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A liposomal formulation of the synthetic curcumin analog EF24 (Lipo-EF24) inhibits pancreatic cancer progression: towards future combination therapies.

Bisht S, Schlesinger M, Rupp A, Schubert R, Nolting J, Wenzel J, Holdenrieder S, Brossart P, Bendas G, Feldmann G - J Nanobiotechnology (2016)

Bottom Line: Lipo-EF24 potently suppressed NF-kappaB nuclear translocation by inhibiting phosphorylation and subsequent degradation of its inhibitor I-kappa-B-alpha.In vivo, synergistic tumor growth inhibition was observed in MIAPaCa xenografts when Lipo-EF24 was given in combination with the standard-of-care cytotoxic agent gemcitabine.In line with in vitro observations, western blot analysis revealed decreased phosphorylation of I-kappa-B-alpha in excised Lipo-EF24-treated xenograft tumor tissues.

View Article: PubMed Central - PubMed

Affiliation: Department of Internal Medicine 3, Center of Integrated Oncology (CIO) Cologne-Bonn, University Hospital of Bonn, Sigmund-Freud-Str. 25, 53127, Bonn, Germany.

ABSTRACT

Background: Pancreatic cancer is one of the most lethal of human malignancies known to date and shows relative insensitivity towards most of the clinically available therapy regimens. 3,5-bis(2-fluorobenzylidene)-4-piperidone (EF24), a novel synthetic curcumin analog, has shown promising in vitro therapeutic efficacy in various human cancer cells, but insufficient water solubility and systemic bioavailability limit its clinical application. Here, we describe nano-encapsulation of EF24 into pegylated liposomes (Lipo-EF24) and evaluation of these particles in preclinical in vitro and in vivo model systems of pancreatic cancer.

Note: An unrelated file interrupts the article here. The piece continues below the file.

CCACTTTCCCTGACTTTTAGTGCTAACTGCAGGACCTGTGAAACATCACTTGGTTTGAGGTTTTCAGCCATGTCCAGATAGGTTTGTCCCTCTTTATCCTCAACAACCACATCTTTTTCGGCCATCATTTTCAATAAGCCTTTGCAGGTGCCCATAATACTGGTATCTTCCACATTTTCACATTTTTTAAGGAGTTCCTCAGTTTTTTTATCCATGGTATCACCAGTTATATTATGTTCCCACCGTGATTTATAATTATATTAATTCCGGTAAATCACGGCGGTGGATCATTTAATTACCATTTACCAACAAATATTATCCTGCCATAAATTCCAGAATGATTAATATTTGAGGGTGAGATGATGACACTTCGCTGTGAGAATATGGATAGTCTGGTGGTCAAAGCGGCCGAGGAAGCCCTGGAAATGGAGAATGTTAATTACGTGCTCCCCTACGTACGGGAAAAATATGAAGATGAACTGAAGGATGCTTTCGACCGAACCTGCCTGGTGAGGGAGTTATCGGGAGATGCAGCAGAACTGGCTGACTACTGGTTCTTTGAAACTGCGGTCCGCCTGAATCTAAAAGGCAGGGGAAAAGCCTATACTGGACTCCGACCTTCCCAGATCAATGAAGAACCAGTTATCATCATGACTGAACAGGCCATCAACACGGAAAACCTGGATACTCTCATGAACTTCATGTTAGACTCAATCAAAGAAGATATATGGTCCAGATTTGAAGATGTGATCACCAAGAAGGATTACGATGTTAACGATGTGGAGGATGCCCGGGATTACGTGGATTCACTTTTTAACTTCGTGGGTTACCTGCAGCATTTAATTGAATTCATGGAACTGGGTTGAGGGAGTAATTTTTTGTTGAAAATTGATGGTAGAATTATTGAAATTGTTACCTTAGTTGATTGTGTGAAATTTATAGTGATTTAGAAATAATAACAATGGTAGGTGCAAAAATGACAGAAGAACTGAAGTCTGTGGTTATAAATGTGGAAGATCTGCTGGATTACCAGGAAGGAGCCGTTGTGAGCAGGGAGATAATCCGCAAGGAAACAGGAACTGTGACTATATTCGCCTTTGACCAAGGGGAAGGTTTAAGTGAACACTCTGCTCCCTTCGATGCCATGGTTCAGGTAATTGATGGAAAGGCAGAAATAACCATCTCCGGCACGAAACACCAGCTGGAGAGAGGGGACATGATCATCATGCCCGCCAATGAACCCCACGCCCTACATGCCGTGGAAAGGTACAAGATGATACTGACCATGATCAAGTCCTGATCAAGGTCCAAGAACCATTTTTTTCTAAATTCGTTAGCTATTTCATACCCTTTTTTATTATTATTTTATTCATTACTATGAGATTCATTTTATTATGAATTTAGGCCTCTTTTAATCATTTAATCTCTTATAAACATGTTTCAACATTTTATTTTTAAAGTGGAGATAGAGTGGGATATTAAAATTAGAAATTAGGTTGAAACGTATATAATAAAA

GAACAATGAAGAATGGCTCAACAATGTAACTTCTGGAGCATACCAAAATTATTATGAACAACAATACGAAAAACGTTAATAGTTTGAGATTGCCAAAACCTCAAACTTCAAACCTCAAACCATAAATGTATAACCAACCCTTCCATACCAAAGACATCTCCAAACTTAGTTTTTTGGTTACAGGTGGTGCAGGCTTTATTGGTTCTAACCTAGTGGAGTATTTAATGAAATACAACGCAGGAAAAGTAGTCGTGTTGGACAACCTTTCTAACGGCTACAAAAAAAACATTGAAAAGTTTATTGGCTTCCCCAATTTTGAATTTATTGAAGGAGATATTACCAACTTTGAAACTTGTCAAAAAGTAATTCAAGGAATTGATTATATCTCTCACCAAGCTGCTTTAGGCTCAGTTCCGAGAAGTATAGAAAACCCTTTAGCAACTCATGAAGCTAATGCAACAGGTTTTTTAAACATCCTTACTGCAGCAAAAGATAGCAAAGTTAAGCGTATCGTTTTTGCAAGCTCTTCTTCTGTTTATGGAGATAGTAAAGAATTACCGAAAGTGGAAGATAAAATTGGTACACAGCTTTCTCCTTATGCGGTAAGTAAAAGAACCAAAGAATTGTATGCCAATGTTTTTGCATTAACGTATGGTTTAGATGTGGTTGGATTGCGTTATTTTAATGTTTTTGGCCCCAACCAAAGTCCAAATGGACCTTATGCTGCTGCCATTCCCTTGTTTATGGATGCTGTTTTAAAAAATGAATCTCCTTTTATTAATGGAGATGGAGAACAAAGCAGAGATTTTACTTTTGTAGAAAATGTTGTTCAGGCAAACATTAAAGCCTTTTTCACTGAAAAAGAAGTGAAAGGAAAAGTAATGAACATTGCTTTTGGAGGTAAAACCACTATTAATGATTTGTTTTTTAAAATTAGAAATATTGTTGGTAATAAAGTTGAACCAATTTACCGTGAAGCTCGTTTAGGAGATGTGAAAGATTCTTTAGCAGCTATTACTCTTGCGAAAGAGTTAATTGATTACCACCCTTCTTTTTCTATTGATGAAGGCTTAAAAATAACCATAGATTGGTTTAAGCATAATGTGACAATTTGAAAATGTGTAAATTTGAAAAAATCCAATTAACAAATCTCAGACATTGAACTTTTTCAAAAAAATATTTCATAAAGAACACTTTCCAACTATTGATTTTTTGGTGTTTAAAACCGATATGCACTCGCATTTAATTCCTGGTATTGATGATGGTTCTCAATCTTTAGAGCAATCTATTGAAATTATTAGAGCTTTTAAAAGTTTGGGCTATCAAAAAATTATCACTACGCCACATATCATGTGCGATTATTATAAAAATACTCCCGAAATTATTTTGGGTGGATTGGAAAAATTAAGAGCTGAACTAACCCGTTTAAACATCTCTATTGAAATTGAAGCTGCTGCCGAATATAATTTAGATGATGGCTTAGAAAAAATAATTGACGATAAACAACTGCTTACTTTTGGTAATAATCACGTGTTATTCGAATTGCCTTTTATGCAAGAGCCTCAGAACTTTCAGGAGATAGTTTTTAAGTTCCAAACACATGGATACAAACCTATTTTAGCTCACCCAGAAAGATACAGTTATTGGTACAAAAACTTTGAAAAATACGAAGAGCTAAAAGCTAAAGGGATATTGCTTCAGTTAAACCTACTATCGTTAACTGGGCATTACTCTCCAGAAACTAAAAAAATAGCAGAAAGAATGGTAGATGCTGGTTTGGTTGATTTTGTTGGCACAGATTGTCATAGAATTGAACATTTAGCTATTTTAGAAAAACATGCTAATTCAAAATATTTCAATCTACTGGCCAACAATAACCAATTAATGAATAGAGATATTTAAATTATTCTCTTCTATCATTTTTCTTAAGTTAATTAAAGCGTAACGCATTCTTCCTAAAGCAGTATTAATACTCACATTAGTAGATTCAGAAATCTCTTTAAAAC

Results: Transmission electron microscopy and size distribution studies by dynamic light scattering confirmed intact spherical morphology of the formed liposomes with an average diameter of less than 150 nm. In vitro, treatment with Lipo-EF24 induced growth inhibition and apoptosis in MIAPaCa and Pa03C pancreatic cancer cells as assessed by using cell viability and proliferation assays, replating and soft agar clonogenicity assays as well as western blot analyses. Lipo-EF24 potently suppressed NF-kappaB nuclear translocation by inhibiting phosphorylation and subsequent degradation of its inhibitor I-kappa-B-alpha. In vivo, synergistic tumor growth inhibition was observed in MIAPaCa xenografts when Lipo-EF24 was given in combination with the standard-of-care cytotoxic agent gemcitabine. In line with in vitro observations, western blot analysis revealed decreased phosphorylation of I-kappa-B-alpha in excised Lipo-EF24-treated xenograft tumor tissues.